While every commercial property transaction is undoubtedly different, the general cast of characters (the role players) involved is often the same.

Below, we discuss the four groups—the “who,” “why,” “what,” and “how”—that typically influence a transaction in the commercial real estate industry.

What influences a commercial property transaction?

While none of these should be surprising to those familiar with the complexities of commercial property transactions, it serves as an introduction for those new or less familiar with the process.

In its simplest form, a transaction takes place where supply and demand meet. The road to transaction completion, however, can be much more complicated given the numerous variables involved.

While the stars don’t necessarily have to align perfectly for a transaction to take place, there are many inputs that need to be in order to close a deal.

Transaction details that can affect the outcome of a transaction include, but are not limited to:

  • Participants (The “who”)
  • Motivations (The “why”)
  • Property characteristics (The “what”)
  • Experience (The “how”)

Participants (The “Who”)

There will always need to be at least one buyer and seller for a transaction to take place; but not all buyers and sellers are the same.

While there are many ways to differentiate between buyers and sellers, we will cover four ways that are commonly used to differentiate between market participants.

1. Individual or Institution

While much of commercial property ultimately is held in some form of corporate structure (e.g., often in a shell limited liability corporation, or “LLC,” for liability purposes), the ultimate owner, or beneficial owner, of the property is often either an individual or an institution.

An institution is a formal organization operating together to benefit from the transaction, while an individual is often a single person.

While an individual might use a corporate structure, what separates the “individual” from being an “institution” is the fact that the individual retains the power and sole-decision making power.

Because of its inherent traits, individuals tend to be smaller in size, more nimble, but with taste preferences that vary more widely, and much less process oriented.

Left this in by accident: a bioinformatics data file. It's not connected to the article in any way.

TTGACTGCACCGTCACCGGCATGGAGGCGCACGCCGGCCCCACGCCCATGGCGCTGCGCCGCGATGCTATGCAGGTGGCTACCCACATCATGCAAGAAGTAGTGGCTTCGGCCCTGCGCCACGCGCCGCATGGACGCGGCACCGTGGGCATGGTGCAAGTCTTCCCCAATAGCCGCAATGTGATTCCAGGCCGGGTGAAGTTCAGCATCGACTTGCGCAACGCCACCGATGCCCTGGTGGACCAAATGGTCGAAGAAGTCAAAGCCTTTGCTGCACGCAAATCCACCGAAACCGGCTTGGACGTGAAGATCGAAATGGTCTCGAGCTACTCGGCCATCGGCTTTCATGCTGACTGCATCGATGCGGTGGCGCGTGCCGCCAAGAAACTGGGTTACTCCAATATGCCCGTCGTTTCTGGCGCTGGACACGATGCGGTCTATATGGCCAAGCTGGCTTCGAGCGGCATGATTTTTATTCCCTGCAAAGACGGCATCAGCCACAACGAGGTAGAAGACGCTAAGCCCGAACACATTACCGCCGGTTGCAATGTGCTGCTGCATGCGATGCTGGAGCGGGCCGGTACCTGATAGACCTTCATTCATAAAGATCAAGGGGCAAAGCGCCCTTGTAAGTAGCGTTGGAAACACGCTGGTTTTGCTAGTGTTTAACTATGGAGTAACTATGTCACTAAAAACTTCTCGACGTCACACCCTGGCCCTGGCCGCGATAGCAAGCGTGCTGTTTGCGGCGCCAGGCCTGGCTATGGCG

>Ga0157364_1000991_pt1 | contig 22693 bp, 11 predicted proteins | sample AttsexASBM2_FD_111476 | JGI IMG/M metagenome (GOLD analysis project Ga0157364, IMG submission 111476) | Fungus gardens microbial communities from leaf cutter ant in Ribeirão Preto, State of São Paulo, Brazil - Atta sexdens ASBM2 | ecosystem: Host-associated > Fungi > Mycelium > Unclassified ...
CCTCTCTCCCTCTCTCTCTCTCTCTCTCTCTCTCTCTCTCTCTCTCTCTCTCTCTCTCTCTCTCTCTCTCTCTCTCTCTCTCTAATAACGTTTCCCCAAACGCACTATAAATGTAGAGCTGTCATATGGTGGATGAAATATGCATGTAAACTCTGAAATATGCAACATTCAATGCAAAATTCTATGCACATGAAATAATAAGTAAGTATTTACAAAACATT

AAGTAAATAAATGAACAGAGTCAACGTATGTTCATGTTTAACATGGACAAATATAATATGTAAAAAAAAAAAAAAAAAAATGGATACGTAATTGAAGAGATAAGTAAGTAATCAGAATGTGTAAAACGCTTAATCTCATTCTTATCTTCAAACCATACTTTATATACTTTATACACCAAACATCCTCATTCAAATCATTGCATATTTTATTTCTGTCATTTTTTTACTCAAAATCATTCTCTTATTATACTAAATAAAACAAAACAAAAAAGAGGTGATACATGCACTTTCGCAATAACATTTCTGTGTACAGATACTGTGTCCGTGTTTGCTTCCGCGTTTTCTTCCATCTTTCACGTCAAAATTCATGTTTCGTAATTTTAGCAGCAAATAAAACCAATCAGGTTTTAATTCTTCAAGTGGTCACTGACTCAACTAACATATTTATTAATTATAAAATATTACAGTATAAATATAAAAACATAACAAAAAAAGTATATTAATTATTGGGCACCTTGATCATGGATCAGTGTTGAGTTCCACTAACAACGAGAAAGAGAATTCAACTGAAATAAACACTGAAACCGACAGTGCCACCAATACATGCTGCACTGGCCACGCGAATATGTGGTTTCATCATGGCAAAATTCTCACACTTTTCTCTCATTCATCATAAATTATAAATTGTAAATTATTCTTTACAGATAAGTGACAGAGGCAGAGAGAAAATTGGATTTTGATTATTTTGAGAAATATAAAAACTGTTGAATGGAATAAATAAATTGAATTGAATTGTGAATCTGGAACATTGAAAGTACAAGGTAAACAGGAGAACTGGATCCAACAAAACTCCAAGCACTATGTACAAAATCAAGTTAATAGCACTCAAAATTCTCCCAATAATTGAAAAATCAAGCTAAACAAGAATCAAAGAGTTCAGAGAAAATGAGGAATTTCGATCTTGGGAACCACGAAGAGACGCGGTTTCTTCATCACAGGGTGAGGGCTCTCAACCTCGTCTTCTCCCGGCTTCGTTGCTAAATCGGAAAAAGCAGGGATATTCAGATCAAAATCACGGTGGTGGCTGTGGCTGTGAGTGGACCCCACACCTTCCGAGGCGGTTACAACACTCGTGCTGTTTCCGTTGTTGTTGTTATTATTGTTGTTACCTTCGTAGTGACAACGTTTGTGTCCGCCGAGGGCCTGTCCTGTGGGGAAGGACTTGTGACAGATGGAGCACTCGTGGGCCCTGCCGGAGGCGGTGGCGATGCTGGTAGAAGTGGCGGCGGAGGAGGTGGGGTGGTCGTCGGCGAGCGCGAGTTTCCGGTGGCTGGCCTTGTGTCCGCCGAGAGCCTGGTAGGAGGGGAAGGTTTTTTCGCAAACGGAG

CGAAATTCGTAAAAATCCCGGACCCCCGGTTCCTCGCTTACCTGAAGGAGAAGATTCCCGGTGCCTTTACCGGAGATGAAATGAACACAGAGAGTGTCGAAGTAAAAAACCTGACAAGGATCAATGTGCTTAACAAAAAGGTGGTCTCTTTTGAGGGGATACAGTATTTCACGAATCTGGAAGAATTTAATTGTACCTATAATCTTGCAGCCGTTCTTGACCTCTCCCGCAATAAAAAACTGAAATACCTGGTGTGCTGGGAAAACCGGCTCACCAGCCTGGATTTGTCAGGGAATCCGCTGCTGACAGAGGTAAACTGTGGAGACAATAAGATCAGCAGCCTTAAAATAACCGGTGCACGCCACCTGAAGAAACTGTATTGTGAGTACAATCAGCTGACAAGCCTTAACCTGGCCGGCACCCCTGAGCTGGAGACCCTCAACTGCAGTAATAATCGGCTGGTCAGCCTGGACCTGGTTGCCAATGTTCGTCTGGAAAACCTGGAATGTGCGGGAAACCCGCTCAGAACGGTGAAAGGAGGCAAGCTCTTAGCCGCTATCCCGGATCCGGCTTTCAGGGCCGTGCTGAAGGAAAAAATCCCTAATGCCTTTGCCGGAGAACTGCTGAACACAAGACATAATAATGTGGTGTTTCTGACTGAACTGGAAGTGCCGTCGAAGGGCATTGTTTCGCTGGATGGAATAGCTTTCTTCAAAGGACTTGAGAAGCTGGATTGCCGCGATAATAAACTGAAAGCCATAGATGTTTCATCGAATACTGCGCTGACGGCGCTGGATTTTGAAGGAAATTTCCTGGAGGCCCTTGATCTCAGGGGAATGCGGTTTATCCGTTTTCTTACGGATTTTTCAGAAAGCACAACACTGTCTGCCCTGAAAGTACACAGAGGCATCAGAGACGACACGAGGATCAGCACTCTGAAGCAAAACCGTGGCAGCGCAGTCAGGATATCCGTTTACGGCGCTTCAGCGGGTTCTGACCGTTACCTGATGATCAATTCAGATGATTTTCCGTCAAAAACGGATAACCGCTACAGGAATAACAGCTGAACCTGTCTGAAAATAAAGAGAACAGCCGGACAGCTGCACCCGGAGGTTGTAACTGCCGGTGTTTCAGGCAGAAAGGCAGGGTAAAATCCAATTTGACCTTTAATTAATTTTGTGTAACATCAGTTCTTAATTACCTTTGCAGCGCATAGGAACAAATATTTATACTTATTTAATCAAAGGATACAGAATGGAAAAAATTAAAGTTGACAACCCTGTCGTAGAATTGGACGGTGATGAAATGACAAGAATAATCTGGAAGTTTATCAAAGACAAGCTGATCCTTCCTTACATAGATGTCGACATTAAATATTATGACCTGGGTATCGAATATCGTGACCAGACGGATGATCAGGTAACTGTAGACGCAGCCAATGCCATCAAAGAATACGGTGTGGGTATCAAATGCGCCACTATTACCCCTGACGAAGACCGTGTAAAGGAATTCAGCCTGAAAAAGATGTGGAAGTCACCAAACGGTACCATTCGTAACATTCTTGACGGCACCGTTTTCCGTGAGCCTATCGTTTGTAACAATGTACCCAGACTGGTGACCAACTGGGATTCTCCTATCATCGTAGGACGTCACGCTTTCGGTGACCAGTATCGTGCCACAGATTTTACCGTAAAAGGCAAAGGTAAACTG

On the other hand, institutions tend to be more complex, larger in size, less agile (generally), but more clearly defined preferences and more process oriented.

2. Type of Business

Another way to differentiate between buyers and sellers is giving consideration to the company’s primary lines of business.

While this is less applicable to individuals, it is frequently used with institutions, because there are a handful of institutional archetypes that are most active in commercial property.

Understanding the characteristics of the archetype can help to better understand the motives and intentions of the participants within the transaction.

Those archetypes include:

  • Owner-Occupiers: As their name implies, this archetype is both the owner and the user of the property. Unlike single-family homes around the US, where the vast majority is occupied by the owners, approximately 75% of all US commercial property is occupied by tenants other than the owners.

Based on Freddie Mac and Reonomy data, the graphics below show the breakdown of U.S. real estate properties (in millions).

Graph #1 shows the proportion of property that is Owner-Occupied vs. Non-Owner Tenant occupied:

Owner Occupied Real Estate Single-Family Versus Commercial

Graph #2 shows the composition of commercial property by property type:

Owner-Occupied Commercial Real Estate

  • Investors: Similar to the owner-occupiers, this group is an owner, but generally not a user or consumer of the space. A seemingly broad category of market participants, investors can be categorized by their intent to make a profit on the purchase and sale of commercial properties. While other market participants might also benefit from an profit at sale, the investors are differentiated from these other market participants because this is their primary business – they will often raise external funds or capital in order to invest. There is further differentiation among investors by their investment strategies and tactics. Because investors are looking for direct exposure to commercial property, if they are involved in a transaction, they are often the buyer or seller. Institutional investors include REITs, mutual funds, real estate private equity (RE PE), endowments, pensions, etc.
  • Lenders: Lenders, another large and diverse group of institutional stakeholder, can range from smaller debt funds, to specialized REITs, to community banks, universal banks, and life insurers. While these different institution types might not have a great deal in common when looking across their business models, they do share a similar role in regards to the commercial property market – by providing debt capital to borrowers. Lenders are often operating at a level above the property, [see side bar], at the loan / mortgage level, so while they do have some influence in the transaction, their impact is indirect.